Frequenstist vs. Bayesian
The frequentist approach focuses on the likelihood P(DM) and intends to find the model that best describes the data, while the Bayesian approach focuses on the posterior distribution P(MD) and considers all possibilities.
Frequentist:

To derive the most probable model, assume the measurement (D0) is either the expected value or the maximum likelihood value and find the model that gives

<D> = ∫D P(DM) dD = D0, or

P_ML(DM) = D0


To derive the (Gaussian) confidence intervals (e.g., ±1σ upper/lower limits), assume the measurement (D0) is ±1σ away from the expected value or the maximum likelihood value and find the

1σ lower limit M that gives P(D>D0M) = 16%

+1σ upper limit M that gives P(D<D0)M) = 16%

Bayesian:

Given the measurement (D), find the probability (posterior) distribution of the model P(MD),

P(MD) = P(DM)P(M)/P(D)

where P(D) is Bayesian evidence (or fullymarginalized likelihood) and P(M) is the prior.
A nice tutorial that I highly recommend is how to fit a straight line by David Hogg et al. (2010). Although it addresses one of the simplest problem, it shows how to treat errors and outliers, and also how to use MCMC to sample the parameter space efficiently.
In practice, I tend to use the two approaches for different types of problems. I often use the frequentist approach for some simple and easy tasks (for which you know the frequentist's answer would not be far from the truth), and resort to the Bayesian method for problems in which model parameters and priors are of great importance.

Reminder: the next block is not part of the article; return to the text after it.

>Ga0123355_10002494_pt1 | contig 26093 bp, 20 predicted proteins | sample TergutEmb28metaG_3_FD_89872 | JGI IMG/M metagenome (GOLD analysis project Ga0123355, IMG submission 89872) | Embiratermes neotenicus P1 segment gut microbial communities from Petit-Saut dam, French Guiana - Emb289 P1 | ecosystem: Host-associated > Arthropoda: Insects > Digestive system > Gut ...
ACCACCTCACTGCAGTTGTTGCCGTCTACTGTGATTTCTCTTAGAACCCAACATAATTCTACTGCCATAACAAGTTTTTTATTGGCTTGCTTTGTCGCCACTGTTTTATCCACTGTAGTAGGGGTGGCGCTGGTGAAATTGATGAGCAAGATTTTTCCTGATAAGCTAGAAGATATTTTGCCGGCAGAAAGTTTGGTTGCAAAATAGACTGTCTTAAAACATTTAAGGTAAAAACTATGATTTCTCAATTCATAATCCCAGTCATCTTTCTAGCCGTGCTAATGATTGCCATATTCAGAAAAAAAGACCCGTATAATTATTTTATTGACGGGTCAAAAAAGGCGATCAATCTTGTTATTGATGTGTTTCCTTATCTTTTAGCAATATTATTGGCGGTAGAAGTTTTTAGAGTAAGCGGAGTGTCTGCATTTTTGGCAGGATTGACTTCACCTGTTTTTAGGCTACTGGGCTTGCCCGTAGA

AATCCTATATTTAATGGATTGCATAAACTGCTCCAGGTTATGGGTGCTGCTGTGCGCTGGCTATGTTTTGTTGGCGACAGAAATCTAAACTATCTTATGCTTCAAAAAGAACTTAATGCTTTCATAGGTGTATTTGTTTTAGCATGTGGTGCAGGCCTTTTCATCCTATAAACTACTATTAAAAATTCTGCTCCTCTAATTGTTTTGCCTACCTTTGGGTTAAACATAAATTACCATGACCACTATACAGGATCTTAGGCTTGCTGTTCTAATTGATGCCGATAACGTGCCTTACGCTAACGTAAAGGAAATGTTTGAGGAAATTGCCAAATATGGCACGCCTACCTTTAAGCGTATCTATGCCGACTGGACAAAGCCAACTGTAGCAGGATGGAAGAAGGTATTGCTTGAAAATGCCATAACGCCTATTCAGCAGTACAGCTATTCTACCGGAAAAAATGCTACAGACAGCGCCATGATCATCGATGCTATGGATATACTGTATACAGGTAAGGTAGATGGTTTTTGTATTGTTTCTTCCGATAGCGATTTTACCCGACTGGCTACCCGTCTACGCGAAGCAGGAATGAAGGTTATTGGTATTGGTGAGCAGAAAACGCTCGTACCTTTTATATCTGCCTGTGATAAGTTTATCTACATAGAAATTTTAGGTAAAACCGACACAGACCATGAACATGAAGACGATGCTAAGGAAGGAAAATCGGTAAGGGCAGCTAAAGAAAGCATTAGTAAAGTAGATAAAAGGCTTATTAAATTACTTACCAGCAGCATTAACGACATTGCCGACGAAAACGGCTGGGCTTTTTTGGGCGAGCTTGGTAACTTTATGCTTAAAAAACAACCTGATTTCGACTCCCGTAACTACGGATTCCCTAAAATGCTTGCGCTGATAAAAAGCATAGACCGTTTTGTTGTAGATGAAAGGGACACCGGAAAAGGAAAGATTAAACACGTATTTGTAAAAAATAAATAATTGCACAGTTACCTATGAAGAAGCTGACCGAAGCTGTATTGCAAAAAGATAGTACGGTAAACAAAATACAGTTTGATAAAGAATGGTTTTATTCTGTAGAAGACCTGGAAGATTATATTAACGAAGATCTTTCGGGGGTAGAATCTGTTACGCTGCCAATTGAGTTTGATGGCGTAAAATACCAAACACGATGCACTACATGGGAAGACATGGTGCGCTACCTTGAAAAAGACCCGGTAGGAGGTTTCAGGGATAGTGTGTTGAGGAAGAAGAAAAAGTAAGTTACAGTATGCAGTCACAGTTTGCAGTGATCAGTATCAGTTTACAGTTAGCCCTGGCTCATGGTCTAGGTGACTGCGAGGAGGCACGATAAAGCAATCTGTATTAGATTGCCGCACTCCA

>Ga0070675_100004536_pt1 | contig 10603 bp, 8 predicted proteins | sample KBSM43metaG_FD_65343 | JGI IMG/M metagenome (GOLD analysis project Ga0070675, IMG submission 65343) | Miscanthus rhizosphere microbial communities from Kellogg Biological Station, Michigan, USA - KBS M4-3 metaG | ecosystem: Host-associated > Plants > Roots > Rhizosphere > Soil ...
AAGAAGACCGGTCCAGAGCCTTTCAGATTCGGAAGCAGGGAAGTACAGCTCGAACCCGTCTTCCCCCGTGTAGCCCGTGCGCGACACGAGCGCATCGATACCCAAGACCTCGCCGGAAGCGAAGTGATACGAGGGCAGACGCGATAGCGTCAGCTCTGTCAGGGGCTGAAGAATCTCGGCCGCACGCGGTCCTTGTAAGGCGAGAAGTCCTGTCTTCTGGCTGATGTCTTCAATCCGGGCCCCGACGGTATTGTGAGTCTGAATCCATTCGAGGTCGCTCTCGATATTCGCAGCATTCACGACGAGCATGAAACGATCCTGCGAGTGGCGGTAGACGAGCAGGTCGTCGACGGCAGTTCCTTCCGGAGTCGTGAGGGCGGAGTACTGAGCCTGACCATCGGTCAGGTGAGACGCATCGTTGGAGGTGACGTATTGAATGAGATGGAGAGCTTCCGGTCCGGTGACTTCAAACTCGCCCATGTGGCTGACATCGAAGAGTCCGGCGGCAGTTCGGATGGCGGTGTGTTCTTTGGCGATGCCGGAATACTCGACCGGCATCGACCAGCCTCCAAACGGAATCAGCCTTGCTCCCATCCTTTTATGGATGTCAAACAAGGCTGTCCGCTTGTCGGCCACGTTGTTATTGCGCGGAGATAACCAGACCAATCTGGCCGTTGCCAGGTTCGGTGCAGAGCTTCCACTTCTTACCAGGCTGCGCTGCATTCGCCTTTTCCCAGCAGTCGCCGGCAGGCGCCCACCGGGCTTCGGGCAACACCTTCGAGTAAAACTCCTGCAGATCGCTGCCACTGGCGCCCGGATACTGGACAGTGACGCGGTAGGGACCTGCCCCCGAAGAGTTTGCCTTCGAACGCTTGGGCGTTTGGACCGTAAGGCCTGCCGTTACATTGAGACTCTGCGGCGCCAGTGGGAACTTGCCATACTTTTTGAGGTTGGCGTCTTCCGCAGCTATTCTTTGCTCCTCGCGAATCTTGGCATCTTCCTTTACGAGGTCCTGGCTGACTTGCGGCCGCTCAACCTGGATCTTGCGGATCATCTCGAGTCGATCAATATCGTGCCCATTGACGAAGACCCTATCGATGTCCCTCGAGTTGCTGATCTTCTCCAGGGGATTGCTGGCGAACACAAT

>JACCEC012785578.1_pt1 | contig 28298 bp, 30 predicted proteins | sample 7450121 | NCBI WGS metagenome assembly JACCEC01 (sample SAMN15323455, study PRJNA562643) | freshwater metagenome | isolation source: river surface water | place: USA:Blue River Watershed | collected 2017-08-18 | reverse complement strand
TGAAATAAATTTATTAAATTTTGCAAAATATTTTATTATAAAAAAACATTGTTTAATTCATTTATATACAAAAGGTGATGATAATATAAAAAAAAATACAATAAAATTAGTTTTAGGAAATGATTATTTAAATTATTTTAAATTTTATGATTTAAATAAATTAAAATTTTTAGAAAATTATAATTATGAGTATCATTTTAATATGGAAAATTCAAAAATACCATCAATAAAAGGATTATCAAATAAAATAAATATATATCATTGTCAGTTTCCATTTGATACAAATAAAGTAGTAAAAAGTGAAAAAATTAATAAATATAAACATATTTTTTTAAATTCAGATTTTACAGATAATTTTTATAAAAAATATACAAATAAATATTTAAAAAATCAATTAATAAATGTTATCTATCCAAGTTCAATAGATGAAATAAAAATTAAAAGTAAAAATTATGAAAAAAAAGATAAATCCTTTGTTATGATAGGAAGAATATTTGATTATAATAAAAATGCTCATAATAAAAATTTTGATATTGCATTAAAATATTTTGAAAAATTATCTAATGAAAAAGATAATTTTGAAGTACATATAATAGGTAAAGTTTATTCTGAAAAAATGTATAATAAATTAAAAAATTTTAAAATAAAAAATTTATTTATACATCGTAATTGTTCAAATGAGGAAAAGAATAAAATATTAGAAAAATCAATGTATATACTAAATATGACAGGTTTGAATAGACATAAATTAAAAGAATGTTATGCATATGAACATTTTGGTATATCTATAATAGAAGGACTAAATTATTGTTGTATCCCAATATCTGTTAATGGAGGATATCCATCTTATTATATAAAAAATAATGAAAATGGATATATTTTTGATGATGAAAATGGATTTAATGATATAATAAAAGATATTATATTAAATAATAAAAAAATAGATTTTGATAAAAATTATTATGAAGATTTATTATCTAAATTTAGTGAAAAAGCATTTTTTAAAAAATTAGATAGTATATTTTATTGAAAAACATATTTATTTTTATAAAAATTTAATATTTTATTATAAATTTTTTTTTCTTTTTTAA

An example of the latter (the Bayesian approach) is the socalled halo occupation distribution (HOD) modeling of correlation functions in the cold dark matter cosmological model. As an example, below is the jointlikelihood distribution of the host dark matter halo mass of luminous red galaxies (LRGs, a special type of galaxies that are very useful tracers of the overdensities of the Universe) and the baryon abundance (as traced by Mg+) in their circumgalactic medium, taken from Zhu & SDSSIII (2014).
★ This work has been funded by the NSF grant AST1109665 and #HSTHF251351